January 29, 2007

Listen to your Instincts

Melville, ''Benito Cereno'' -- Jerz EL312 (Literary Criticism)

"Master wouldn't part with Babo for a thuosdan doubloons," murmured the black, overhearing the offer, and taking in earnest, and with the strange vanity of a faithful slave, appreciated by his master, scorning to hear so paltry a valuation put upon him by a stranger. But Don Benito, apparently hardly yet completely restored, and again interrupted by his cough, made but some broken reply."

This story was very difficult to read, not only because it was incredibly boring, but because I wanted to just shake Don Benito and make him trust and take action on his instincts. Its fine that he ignored his first suspicions, but to go through the whole story and ignore them!!!

Posted by GinaBurgese at 9:46 PM | Comments (8) | TrackBack

Connecting the Dots

Keesey, General Introduction -- Jerz EL312 (Literary Criticism)

To strat off, I absolutely loved the diagram that Keesey included when tried to get his audience to understand and actually visualize the message that he was trying to get through. But Ok, that's besides the point...

"Because Criticism usually involves tge interpretation of a particular literary work, it is logical that the work in question should hold the central place in the diagram."

I chose this because as you have seen the diagram has "Formal Work Criticism" as the center but all of the other boxes are tied together and ALL forms of criticism.

Which makes me think that when I read the article named, "What is Literature" I wrote that I would accept all forms of work and art as literature because who I did not feel that it was right to criticize someones hard work, but now I feel like I should have choose my words more wisely."

Silly me.... thanks Keesey : )

As Keesey states, "every reading is and act of criticism and every reader is a critic." So I would like to detract my previous statement and say, "I would accept all types and forms of someones work as literature, and although I will criticize their work, I will not criticize its worthiness of its category."

Posted by GinaBurgese at 7:37 PM | Comments (2) | TrackBack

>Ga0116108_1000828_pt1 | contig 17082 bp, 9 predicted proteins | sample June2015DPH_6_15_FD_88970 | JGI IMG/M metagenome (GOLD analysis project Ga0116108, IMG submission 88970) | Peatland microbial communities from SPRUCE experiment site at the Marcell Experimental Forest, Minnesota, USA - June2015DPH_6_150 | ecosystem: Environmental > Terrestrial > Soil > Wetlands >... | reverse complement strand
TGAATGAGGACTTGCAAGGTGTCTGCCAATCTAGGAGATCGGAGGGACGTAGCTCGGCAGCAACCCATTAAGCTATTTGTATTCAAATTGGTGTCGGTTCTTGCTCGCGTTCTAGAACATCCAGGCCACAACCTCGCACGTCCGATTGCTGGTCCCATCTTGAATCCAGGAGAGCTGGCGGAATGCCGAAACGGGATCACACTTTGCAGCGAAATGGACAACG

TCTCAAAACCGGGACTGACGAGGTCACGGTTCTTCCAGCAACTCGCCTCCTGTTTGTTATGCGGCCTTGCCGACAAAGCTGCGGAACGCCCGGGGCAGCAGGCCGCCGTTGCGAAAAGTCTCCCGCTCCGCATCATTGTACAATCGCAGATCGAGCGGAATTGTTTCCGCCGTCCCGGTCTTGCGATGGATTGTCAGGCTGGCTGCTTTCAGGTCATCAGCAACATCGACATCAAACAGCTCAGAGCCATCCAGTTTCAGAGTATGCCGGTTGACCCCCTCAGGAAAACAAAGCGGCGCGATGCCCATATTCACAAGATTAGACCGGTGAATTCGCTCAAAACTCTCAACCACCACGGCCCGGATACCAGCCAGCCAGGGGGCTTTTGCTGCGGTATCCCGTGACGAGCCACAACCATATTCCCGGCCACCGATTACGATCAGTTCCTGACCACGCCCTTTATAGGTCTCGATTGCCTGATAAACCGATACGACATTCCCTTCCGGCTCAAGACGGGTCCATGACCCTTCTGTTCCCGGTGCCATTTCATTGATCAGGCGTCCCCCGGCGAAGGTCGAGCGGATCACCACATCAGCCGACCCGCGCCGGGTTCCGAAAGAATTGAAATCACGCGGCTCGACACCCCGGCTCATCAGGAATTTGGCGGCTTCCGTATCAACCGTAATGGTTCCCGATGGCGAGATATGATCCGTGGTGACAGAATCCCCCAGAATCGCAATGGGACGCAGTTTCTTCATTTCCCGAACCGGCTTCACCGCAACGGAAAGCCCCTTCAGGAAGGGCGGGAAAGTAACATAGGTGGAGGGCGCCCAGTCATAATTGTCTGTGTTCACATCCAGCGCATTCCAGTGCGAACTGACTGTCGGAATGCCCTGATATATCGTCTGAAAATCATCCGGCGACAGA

Stop Asking!

Eagleton, ''Introduction: What is Literature?'' -- Jerz EL312 (Literary Criticism)

This question is not supposed to be answered because of the consequences that will follow. The reason being because there is not one, concrete answer that everyone will agree on and approve. And along with people not agreeing, people get extremely defensive and sensitive when someone dares to say that their works, such as the Superman comic, is not Literature.

As the article states, "If literature is 'creative' or 'imaginative' writing, does that imply that history, philosophy and natural science are uncreative and unimaginable?" We have no right to judge or exclude some writings from get the title "Literature".

When I took the course, Videogamming, a similar question arose - why are videogames not accepted in the art/literature society?
It's an extremely sensitive subject and I think that we, as critics, have any right to downplay someone's works because they are not socially accepted. To me, it's unfair and unacceptable. If it was up to me, any work done, whether I agree or disagree, would be classified as "Literature".

Posted by GinaBurgese at 10:47 AM | Comments (2) | TrackBack

"Man Makes Himself"

Murfin and Ray, Bedford Glossary of Critical and Literary Terms -- Jerz EL312 (Literary Criticism)


This word interested me because I have some friends who belive in this "idea" and I never truly understood what they belived in. Murfin and Ray summed it up perfectly - "Existentialists concern themselves with humanity's very being, with its perpetual, angusihed struggle to exist."

Existentialists need to find their OWN purpose and meaning of life, which can be very positive but it can make someone feel even more neglected and alienated than previously.

Existentialists works "tend to stress the alienation of individuals as well as their essential - and inescapable - loneliness and uncertainty." After reading their tendencies they seem like pretty depressing people, who have a chance of really understanding their purpose, but a greater chance of becoming extremely depressed.

Posted by GinaBurgese at 10:12 AM | Comments (5) | TrackBack

Enjoy It

Elliot, ''Tradition and the Individual Talent'' -- Jerz EL312 (Literary Criticism)

"The poet has, not a "personality" to express, but a particular medium, which is only a medium and not a personality, in which impressions and experiences combine in peculiar and unexpected ways".

To me, this quote helps me gain an insight into the message that Elliot is trying to send. When someone has an idea, they should begin their work with their original idea in the back of their mind. As their work is being completed, they should allow themselves to explore and if a different idea or concept arises, embrace it because it will have a different way of expressing your personality, one which happened unintentionally.

Sometimes if you try to hard to achieve a certain goal, somewhere in the process, you loose your reasoning. You forget its importance and purpose. As readers, painters, writers, we all should be open to new ideas and concepts, because there is nothing sadder than an incompleted idea.

Basically, everyone can relate to this article. The experiences that we go through, help form our ideas and concepts. Use those to live life, but do not make your experinces shape who you will be in the future.

Posted by GinaBurgese at 9:51 AM | Comments (4) | TrackBack